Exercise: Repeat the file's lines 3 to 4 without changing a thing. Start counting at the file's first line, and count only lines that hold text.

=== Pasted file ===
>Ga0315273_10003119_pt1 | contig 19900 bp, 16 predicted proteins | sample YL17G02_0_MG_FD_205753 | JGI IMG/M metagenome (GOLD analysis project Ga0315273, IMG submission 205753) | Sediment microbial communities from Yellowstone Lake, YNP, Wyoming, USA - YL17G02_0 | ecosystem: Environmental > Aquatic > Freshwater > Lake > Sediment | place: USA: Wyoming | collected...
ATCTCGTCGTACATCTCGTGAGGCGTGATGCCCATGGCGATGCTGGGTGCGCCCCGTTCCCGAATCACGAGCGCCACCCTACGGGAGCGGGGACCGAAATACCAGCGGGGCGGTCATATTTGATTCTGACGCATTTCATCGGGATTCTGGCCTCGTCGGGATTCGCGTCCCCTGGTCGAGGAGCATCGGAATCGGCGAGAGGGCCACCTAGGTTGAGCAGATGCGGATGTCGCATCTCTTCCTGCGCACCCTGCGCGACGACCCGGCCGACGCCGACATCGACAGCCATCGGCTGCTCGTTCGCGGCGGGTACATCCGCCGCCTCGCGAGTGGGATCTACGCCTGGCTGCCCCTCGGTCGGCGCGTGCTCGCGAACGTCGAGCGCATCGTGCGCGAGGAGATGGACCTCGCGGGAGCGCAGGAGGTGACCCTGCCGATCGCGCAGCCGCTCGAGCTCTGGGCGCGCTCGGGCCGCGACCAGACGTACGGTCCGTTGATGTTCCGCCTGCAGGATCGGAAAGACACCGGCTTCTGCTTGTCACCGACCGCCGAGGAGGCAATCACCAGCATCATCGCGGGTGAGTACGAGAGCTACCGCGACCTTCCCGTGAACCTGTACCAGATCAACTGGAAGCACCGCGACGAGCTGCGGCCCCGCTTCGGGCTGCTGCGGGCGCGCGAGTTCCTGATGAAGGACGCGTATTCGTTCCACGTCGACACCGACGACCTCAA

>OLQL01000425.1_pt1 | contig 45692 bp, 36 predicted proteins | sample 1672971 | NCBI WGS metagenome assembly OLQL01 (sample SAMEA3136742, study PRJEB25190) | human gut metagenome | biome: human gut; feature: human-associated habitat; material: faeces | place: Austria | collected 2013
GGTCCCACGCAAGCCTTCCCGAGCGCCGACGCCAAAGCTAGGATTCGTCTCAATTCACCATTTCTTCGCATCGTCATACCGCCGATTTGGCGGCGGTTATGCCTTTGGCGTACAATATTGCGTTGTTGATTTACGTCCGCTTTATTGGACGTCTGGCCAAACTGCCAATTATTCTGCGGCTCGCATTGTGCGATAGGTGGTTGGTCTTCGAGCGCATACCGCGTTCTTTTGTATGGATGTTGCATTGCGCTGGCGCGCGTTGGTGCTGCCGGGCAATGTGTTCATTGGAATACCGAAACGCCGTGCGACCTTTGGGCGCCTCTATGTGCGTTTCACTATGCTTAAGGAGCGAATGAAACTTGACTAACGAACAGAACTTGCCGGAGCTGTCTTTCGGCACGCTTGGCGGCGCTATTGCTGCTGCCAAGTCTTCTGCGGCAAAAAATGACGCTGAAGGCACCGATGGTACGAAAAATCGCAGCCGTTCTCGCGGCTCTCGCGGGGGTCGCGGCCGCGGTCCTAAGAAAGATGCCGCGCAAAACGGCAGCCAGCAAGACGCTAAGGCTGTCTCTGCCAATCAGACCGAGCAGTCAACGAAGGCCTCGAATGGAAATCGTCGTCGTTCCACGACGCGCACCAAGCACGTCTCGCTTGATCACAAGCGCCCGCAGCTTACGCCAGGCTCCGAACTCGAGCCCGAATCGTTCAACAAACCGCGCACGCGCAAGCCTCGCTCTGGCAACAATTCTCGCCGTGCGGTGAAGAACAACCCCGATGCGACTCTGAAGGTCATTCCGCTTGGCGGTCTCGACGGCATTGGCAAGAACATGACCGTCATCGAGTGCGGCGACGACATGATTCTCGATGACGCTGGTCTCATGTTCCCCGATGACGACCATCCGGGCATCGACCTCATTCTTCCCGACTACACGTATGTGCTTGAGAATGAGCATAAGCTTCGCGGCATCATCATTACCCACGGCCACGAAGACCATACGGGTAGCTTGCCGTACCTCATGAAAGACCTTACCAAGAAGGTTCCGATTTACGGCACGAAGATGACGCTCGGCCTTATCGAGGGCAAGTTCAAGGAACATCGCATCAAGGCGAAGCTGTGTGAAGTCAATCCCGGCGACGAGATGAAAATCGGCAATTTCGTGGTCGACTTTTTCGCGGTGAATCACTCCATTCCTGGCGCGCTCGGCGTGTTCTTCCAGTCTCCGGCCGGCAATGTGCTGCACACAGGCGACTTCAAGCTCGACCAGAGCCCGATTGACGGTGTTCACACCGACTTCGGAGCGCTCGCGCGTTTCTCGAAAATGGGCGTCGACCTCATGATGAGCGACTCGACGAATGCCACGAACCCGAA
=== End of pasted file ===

>OLQL01000425.1_pt1 | contig 45692 bp, 36 predicted proteins | sample 1672971 | NCBI WGS metagenome assembly OLQL01 (sample SAMEA3136742, study PRJEB25190) | human gut metagenome | biome: human gut; feature: human-associated habitat; material: faeces | place: Austria | collected 2013
GGTCCCACGCAAGCCTTCCCGAGCGCCGACGCCAAAGCTAGGATTCGTCTCAATTCACCATTTCTTCGCATCGTCATACCGCCGATTTGGCGGCGGTTATGCCTTTGGCGTACAATATTGCGTTGTTGATTTACGTCCGCTTTATTGGACGTCTGGCCAAACTGCCAATTATTCTGCGGCTCGCATTGTGCGATAGGTGGTTGGTCTTCGAGCGCATACCGCGTTCTTTTGTATGGATGTTGCATTGCGCTGGCGCGCGTTGGTGCTGCCGGGCAATGTGTTCATTGGAATACCGAAACGCCGTGCGACCTTTGGGCGCCTCTATGTGCGTTTCACTATGCTTAAGGAGCGAATGAAACTTGACTAACGAACAGAACTTGCCGGAGCTGTCTTTCGGCACGCTTGGCGGCGCTATTGCTGCTGCCAAGTCTTCTGCGGCAAAAAATGACGCTGAAGGCACCGATGGTACGAAAAATCGCAGCCGTTCTCGCGGCTCTCGCGGGGGTCGCGGCCGCGGTCCTAAGAAAGATGCCGCGCAAAACGGCAGCCAGCAAGACGCTAAGGCTGTCTCTGCCAATCAGACCGAGCAGTCAACGAAGGCCTCGAATGGAAATCGTCGTCGTTCCACGACGCGCACCAAGCACGTCTCGCTTGATCACAAGCGCCCGCAGCTTACGCCAGGCTCCGAACTCGAGCCCGAATCGTTCAACAAACCGCGCACGCGCAAGCCTCGCTCTGGCAACAATTCTCGCCGTGCGGTGAAGAACAACCCCGATGCGACTCTGAAGGTCATTCCGCTTGGCGGTCTCGACGGCATTGGCAAGAACATGACCGTCATCGAGTGCGGCGACGACATGATTCTCGATGACGCTGGTCTCATGTTCCCCGATGACGACCATCCGGGCATCGACCTCATTCTTCCCGACTACACGTATGTGCTTGAGAATGAGCATAAGCTTCGCGGCATCATCATTACCCACGGCCACGAAGACCATACGGGTAGCTTGCCGTACCTCATGAAAGACCTTACCAAGAAGGTTCCGATTTACGGCACGAAGATGACGCTCGGCCTTATCGAGGGCAAGTTCAAGGAACATCGCATCAAGGCGAAGCTGTGTGAAGTCAATCCCGGCGACGAGATGAAAATCGGCAATTTCGTGGTCGACTTTTTCGCGGTGAATCACTCCATTCCTGGCGCGCTCGGCGTGTTCTTCCAGTCTCCGGCCGGCAATGTGCTGCACACAGGCGACTTCAAGCTCGACCAGAGCCCGATTGACGGTGTTCACACCGACTTCGGAGCGCTCGCGCGTTTCTCGAAAATGGGCGTCGACCTCATGATGAGCGACTCGACGAATGCCACGAACCCGAA